Posts by Terry Betteridge
by Terry Betteridge on February 14th, 2013
At the end of the 19th century, platinum was for the first time being used to set diamonds, though still with the historically used gold backing.
Seen from behind, the pendant’s setting is almost entirely pierced and filed away. It creates the appearance of a honeycomb in gold and platinum whose engineering would make Buckminister Fuller proud. Perfect strength with a minimum of material, though a maximum of labor.
After the sawing and filing, cotton string and pith wood charged with fine abrasive powders and carried by beeswax were “thrummed” to mirror polish the cutaways. The process creates the perfect seats for each small diamond.
From the back just as much as the front, this is perfection seldom seen.
by Terry Betteridge on August 11th, 2012
Occasionally, the great Parisian jewelers all stepped back from classically opulent jewelry making to design something artistic and amusing, while still maintaining unsurpassed quality in material and design.
By Van Cleef & Arpels, this jewel of a British bulldog is a representational tour de force. With enameled wingtip collar and chained diamond monocle, not only is all England invoked, but Winston Churchill in particular. Tenacity and single-minded purpose dressed as a gentleman…
I’ve spent much of my life on the hunt for wonderful and unique jewelry pieces. My favorite jewelry has meaning- in this case, the historic allure of one of the most important men, and greatest characters, of modern times.
by Terry Betteridge on August 9th, 2012
This antique snuff box or bonbonnière is hand-engraved and engine-turned below multiple layers of colored glass (a technique Faberge becomes famous for copying an hundred years later). Trapped within the early 19th century Parisian enamel is the golden inscription, “DON DE L’EMPEREUR” (“A Gift of the Emperor”)- for you know who…
by Terry Betteridge on April 10th, 2012
Once or twice a week, I paw through auction catalogs; jewelry first and then all sorts of small regional auctions with paintings, rugs and just old stuff. If I win more than one in fifty bids, then I know I’ve overpaid between the commissions and shipping. Sometimes though, things just happen…
Last month, as the driver brings me back to the store, the last leg of our whirlwind trip to Baselworld, I see a mountain of packing material piled on the sidewalk out front and about four feet of a pair of six foot bronze lions. Vague recollections of an inch by inch picture in a Southern auction catalog came to me…
Today, the lions guard the door, a reminder to read the fine print of auction reports.
by Terry Betteridge on October 28th, 2011
The 1930′s were a glorious period for the great Greenwich estates. Stone cutters, plaster workers and wood carvers put extraordinary finishing touches on grand houses; classically trained landscape architects designed wondrous gardens, then left in the hands of hereditary stewards; families hosted splendid dinner parties in wide backyard fields.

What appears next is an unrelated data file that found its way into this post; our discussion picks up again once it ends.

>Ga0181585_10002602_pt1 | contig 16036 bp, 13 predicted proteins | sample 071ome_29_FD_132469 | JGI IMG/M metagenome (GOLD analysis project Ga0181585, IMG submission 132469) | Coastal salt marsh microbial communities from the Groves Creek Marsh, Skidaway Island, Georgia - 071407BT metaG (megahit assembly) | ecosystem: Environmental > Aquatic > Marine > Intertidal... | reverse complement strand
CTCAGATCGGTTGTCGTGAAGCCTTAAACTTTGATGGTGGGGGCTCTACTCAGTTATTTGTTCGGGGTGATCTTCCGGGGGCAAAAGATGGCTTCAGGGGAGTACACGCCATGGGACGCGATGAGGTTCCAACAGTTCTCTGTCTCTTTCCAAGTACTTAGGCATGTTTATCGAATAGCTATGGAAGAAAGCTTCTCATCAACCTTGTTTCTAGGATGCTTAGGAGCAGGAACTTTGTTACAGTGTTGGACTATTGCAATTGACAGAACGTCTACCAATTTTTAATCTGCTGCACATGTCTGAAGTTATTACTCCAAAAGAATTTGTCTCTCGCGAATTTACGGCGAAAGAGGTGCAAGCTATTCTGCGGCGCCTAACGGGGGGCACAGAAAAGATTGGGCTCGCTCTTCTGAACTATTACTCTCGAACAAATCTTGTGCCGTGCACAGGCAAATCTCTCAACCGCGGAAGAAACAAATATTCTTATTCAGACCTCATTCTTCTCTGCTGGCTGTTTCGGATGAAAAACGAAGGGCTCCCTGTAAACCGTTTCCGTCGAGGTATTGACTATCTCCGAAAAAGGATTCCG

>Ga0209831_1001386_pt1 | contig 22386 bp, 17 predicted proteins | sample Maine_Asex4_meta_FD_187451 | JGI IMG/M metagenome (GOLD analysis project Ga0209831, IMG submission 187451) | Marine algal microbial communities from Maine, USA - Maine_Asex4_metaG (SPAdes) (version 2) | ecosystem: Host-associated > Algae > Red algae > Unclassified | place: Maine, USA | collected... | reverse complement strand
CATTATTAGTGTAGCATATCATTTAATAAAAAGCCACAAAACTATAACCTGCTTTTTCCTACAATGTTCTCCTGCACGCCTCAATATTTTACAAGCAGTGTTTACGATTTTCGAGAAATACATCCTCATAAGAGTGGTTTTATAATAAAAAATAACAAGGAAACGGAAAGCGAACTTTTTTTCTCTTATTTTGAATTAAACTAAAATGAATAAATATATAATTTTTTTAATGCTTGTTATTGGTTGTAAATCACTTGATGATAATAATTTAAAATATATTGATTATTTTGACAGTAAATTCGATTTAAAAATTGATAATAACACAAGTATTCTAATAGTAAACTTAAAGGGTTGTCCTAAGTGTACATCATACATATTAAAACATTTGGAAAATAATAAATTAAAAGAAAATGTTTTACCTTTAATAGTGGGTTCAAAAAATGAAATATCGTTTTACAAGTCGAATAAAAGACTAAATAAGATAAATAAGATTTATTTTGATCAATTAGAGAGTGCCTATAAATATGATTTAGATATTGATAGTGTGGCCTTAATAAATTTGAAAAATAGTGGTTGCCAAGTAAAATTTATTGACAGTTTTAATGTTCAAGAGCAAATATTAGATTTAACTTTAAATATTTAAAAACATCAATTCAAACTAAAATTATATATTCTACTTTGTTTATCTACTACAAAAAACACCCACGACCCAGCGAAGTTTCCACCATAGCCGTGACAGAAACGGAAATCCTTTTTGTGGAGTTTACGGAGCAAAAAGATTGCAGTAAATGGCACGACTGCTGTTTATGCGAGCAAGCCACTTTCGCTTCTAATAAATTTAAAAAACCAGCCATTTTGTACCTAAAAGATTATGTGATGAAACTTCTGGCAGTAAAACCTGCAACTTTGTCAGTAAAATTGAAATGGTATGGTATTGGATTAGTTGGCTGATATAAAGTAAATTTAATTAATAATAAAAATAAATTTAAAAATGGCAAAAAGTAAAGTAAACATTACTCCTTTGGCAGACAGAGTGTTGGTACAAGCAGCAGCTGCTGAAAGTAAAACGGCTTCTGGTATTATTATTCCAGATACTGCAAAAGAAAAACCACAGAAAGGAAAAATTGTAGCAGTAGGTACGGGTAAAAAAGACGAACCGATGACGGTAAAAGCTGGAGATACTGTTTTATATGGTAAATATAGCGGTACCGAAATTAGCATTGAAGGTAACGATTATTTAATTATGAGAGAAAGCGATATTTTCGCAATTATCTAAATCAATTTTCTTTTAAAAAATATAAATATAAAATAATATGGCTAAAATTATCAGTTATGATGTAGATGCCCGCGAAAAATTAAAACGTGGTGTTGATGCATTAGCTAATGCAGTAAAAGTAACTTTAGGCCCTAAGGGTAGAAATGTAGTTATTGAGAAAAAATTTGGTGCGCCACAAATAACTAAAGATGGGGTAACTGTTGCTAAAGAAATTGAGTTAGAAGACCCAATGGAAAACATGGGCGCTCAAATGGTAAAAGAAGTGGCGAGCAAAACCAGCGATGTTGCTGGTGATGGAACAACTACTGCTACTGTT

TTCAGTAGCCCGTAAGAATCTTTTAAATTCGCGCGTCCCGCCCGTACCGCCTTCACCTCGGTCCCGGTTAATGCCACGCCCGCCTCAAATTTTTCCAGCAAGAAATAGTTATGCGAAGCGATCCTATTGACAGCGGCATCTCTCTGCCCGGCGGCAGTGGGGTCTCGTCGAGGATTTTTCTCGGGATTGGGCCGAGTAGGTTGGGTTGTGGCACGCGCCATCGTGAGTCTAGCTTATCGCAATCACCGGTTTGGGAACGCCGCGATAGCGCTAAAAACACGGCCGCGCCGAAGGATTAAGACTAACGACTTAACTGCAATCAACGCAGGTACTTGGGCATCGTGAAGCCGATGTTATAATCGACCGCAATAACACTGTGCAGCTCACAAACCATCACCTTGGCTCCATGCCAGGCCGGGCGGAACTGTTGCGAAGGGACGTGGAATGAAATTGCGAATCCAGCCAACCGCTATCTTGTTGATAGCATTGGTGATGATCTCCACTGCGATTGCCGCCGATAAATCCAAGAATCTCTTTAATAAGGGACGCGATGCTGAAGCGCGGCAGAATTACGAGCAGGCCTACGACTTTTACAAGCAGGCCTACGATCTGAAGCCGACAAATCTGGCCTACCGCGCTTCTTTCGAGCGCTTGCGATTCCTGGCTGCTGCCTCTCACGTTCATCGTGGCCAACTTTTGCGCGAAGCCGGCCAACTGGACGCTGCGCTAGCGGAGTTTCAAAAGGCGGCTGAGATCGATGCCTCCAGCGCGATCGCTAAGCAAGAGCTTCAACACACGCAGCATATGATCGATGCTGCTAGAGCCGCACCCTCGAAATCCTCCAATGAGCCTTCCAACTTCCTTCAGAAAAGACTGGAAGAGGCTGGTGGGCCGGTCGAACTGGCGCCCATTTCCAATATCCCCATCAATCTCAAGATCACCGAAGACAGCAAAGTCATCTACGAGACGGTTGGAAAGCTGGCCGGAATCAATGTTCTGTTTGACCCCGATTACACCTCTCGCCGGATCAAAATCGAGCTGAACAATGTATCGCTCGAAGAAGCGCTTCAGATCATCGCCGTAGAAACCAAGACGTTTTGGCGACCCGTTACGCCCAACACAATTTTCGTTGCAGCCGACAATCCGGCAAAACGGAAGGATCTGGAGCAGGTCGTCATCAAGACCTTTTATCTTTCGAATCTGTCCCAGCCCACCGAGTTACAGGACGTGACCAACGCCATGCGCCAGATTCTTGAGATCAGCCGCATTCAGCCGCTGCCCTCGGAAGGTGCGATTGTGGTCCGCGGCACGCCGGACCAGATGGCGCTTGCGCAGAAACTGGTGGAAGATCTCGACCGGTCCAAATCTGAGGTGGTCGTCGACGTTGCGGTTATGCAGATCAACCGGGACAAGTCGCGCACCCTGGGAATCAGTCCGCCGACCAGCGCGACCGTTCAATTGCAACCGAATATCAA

It was a time of grandeur, and within these walls, jewels of simple, but powerful beauty were worn with ease and abandon.
Below is a star sapphire of over 50 carats, beautifully set during that period. The rays of the star, glowing on fields of microscopic minerals riding the crystalline structure, extend vividly to it’s horizon.
Mimicking the geometry of this asterism, the gemstone is enhanced by triangular and kite-shaped diamond shoulders. These side stones were carved with no regard to the amount of diamond dropped away on the cutter’s floor to achieve the perfect symmetry demanded to follow the points of the central star.
My grandfather always maintained that to truly judge a jewelry craftsman’s care and ability, you have to look beneath, in this case inside, the piece; he’d have been thrilled by this ring.
Between bridging of platinum polished to mirror-like brightness (only achieved by “thrumming” leather or cotton strings through the ring’s openings for days), is the original owner’s cypher.
To cut sapphire at all- the second hardest of substances- it takes a diamond; and to fashion this perfectly entwined monogram, it took a master cutter, working a graver formed from a diamond and then skillfully wielded in the most delicate and hardest task imaginable: carving an elegant cypher.
Pop used to say that the thirties were a time when you had to have taste to have money. Although some might suggest that this no longer remains the case, this jewel from one of Greenwich’s truly “Great Estates” could make you a believer that it once was the rule.